For one year, perhaps the Gator Bowl should be renamed the Urban Meyer Bowl.
The former Florida coach and future Ohio State boss won't even be on the sidelines Monday in Jacksonville, but that doesn't mean he won't be the talk of the town as these marquee-but-struggling programs square off for the first time since the Gators routed the Buckeyes in the BCS championship game five years ago.
Meyer led Florida to two national titles in just six seasons in Gainesville, capturing the first by virtue of a 41-14 win over previously undefeated Ohio State on Jan. 8, 2007.
The coach stepped down after the 2010 campaign, citing health concerns, but after just one season as a TV analyst, he jumped at the opportunity to take over the flagship program in his native state.
"If not for the coaching position at Ohio State, I would not have coached this year," Meyer said.
"This is a monster. Ohio State is a monster. I just came from a monster," he added later. "I get that. What's the expectation level? It's real clear. It was the same at the other place."
Meyer said he may not even watch the Gator Bowl due to his feelings for both programs, but he's already begun recruiting in hopes of helping the Buckeyes bounce back from a series of rules violations that cost Jim Tressel his job.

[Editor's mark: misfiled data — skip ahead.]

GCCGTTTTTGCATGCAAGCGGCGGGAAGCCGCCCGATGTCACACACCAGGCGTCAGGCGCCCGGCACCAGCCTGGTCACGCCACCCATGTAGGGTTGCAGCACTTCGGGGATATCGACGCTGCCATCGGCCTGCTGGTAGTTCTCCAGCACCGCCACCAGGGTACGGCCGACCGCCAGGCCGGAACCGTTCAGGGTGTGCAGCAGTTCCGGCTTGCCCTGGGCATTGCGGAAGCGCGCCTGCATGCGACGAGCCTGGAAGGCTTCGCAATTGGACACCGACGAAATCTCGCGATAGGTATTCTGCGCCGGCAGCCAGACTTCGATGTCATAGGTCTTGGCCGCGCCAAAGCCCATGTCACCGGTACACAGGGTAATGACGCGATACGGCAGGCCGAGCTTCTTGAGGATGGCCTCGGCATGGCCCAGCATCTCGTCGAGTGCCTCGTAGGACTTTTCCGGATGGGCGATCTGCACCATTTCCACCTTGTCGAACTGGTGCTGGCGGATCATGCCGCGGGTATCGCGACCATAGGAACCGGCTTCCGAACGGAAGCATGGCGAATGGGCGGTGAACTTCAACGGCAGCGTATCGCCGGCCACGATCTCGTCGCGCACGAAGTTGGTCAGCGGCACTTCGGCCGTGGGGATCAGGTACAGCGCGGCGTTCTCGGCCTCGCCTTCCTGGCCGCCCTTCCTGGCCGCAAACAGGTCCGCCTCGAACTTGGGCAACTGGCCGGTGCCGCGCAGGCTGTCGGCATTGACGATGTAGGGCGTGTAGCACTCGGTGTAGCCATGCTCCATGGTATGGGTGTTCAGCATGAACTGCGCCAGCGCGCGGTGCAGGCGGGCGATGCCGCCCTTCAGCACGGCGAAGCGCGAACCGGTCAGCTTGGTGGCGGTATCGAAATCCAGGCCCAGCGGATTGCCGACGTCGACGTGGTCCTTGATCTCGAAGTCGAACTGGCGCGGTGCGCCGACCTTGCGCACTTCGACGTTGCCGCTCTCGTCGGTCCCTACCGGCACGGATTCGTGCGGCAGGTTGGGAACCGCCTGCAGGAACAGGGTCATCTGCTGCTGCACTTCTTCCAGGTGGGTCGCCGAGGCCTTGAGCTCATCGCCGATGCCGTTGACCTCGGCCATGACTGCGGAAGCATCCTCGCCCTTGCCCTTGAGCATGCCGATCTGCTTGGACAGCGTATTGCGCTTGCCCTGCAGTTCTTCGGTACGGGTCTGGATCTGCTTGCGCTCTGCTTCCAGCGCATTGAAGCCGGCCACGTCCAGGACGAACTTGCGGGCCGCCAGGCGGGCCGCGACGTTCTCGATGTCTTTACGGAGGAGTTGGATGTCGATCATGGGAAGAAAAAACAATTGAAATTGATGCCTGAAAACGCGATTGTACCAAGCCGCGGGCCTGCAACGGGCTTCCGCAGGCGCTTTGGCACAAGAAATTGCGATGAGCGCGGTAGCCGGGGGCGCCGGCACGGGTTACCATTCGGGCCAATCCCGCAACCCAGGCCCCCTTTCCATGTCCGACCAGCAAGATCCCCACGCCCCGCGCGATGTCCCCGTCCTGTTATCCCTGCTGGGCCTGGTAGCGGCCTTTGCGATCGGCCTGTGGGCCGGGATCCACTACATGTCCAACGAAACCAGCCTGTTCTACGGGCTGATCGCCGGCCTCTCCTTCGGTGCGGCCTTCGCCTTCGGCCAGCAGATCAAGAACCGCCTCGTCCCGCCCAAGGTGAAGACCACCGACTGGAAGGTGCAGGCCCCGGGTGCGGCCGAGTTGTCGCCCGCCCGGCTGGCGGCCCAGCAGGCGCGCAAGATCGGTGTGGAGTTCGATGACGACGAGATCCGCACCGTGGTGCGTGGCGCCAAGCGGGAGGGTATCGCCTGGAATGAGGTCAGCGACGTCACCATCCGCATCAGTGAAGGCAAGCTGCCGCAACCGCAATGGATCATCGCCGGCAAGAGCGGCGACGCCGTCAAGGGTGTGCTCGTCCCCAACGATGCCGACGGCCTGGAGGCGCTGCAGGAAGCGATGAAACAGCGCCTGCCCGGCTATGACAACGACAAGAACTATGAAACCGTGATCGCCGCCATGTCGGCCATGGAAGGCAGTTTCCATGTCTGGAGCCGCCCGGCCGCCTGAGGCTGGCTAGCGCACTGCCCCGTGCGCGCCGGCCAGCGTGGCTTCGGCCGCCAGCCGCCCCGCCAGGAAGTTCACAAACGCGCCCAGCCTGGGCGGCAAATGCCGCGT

He'll have to wait at least one year to return to postseason play. The scandal resulted in NCAA penalties -- including a bowl ban for next season and a reduction in scholarships -- announced Dec. 20.
The turmoil was a major factor in Ohio State (6-6) posting its first losing season in Big Ten play since 1999, and Luke Fickell -- the interim coach through the bowl -- said he's not worried about his players being distracted by the hoopla surrounding Meyer.
"I don't know that you could get any more distractions than what we've had," said Fickell, who has been offered a spot on Meyer's defensive staff in 2012. "I think our guys are just so excited to have some clarity about what's going to happen in the future so they can put those things behind them. I don't think this will be nearly as hard on them.
"That you're playing Florida, all the other stuff with coach Meyer and that's where he came from, to me, won't have an effect on our guys."
The Gators (6-6) had plenty of problems of their own under first-year coach Will Muschamp, who called his team "soft" after a 21-7 loss to rival Florida State to close the regular season.
Florida dropped six of its final eight games, beating only Vanderbilt and Furman at home, and some have blamed Meyer for the roster he left behind. Under Muschamp, the Gators went 0-5 against ranked opponents, averaging 11.8 points and 223.2 yards in those games.
They'll also have to move on without renowned strength coach Mickey Marotti -- a friend of Meyer's who will join the Ohio State staff -- and offensive coordinator Charlie Weis, who accepted the head coaching job at Kansas.
Running backs coach Brian White will call the plays against the Buckeyes.
"I will hire the best offensive coordinator in the country," Muschamp said. "We need to improve offensively. Pretty obvious.